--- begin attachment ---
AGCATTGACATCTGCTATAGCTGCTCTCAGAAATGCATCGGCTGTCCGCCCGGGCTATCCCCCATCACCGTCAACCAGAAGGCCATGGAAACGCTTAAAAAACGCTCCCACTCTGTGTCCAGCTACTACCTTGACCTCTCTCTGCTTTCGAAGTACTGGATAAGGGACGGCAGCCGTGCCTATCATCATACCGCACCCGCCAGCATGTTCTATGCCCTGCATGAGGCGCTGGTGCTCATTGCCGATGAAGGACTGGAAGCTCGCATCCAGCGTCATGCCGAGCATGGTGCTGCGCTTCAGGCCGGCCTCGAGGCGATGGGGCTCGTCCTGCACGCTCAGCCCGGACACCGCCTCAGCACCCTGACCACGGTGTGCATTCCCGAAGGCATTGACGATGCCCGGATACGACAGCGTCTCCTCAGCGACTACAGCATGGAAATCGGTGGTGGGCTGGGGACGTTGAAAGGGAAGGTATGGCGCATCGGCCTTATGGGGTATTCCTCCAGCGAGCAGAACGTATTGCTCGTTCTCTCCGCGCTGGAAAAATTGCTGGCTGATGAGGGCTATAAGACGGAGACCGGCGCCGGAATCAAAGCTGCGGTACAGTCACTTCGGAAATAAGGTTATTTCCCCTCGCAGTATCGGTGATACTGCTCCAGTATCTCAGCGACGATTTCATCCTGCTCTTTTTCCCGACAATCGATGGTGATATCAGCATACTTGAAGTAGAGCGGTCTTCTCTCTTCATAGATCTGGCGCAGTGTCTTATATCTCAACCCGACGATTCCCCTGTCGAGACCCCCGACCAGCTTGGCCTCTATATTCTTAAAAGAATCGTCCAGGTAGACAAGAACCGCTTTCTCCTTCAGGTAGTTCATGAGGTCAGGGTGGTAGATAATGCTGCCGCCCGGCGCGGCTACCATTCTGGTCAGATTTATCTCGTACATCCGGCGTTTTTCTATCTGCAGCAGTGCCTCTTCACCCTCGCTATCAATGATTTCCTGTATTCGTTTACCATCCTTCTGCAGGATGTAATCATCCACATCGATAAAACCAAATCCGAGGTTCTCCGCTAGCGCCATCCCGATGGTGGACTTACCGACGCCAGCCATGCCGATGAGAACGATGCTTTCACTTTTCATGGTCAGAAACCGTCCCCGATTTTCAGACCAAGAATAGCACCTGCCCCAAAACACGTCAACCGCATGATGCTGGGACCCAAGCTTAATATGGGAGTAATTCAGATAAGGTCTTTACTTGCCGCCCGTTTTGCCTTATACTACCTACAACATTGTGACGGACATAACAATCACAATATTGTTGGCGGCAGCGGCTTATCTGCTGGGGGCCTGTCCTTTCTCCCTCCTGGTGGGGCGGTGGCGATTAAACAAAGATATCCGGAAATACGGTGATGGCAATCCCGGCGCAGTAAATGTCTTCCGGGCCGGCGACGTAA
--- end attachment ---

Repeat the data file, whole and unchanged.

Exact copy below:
AGCATTGACATCTGCTATAGCTGCTCTCAGAAATGCATCGGCTGTCCGCCCGGGCTATCCCCCATCACCGTCAACCAGAAGGCCATGGAAACGCTTAAAAAACGCTCCCACTCTGTGTCCAGCTACTACCTTGACCTCTCTCTGCTTTCGAAGTACTGGATAAGGGACGGCAGCCGTGCCTATCATCATACCGCACCCGCCAGCATGTTCTATGCCCTGCATGAGGCGCTGGTGCTCATTGCCGATGAAGGACTGGAAGCTCGCATCCAGCGTCATGCCGAGCATGGTGCTGCGCTTCAGGCCGGCCTCGAGGCGATGGGGCTCGTCCTGCACGCTCAGCCCGGACACCGCCTCAGCACCCTGACCACGGTGTGCATTCCCGAAGGCATTGACGATGCCCGGATACGACAGCGTCTCCTCAGCGACTACAGCATGGAAATCGGTGGTGGGCTGGGGACGTTGAAAGGGAAGGTATGGCGCATCGGCCTTATGGGGTATTCCTCCAGCGAGCAGAACGTATTGCTCGTTCTCTCCGCGCTGGAAAAATTGCTGGCTGATGAGGGCTATAAGACGGAGACCGGCGCCGGAATCAAAGCTGCGGTACAGTCACTTCGGAAATAAGGTTATTTCCCCTCGCAGTATCGGTGATACTGCTCCAGTATCTCAGCGACGATTTCATCCTGCTCTTTTTCCCGACAATCGATGGTGATATCAGCATACTTGAAGTAGAGCGGTCTTCTCTCTTCATAGATCTGGCGCAGTGTCTTATATCTCAACCCGACGATTCCCCTGTCGAGACCCCCGACCAGCTTGGCCTCTATATTCTTAAAAGAATCGTCCAGGTAGACAAGAACCGCTTTCTCCTTCAGGTAGTTCATGAGGTCAGGGTGGTAGATAATGCTGCCGCCCGGCGCGGCTACCATTCTGGTCAGATTTATCTCGTACATCCGGCGTTTTTCTATCTGCAGCAGTGCCTCTTCACCCTCGCTATCAATGATTTCCTGTATTCGTTTACCATCCTTCTGCAGGATGTAATCATCCACATCGATAAAACCAAATCCGAGGTTCTCCGCTAGCGCCATCCCGATGGTGGACTTACCGACGCCAGCCATGCCGATGAGAACGATGCTTTCACTTTTCATGGTCAGAAACCGTCCCCGATTTTCAGACCAAGAATAGCACCTGCCCCAAAACACGTCAACCGCATGATGCTGGGACCCAAGCTTAATATGGGAGTAATTCAGATAAGGTCTTTACTTGCCGCCCGTTTTGCCTTATACTACCTACAACATTGTGACGGACATAACAATCACAATATTGTTGGCGGCAGCGGCTTATCTGCTGGGGGCCTGTCCTTTCTCCCTCCTGGTGGGGCGGTGGCGATTAAACAAAGATATCCGGAAATACGGTGATGGCAATCCCGGCGCAGTAAATGTCTTCCGGGCCGGCGACGTAA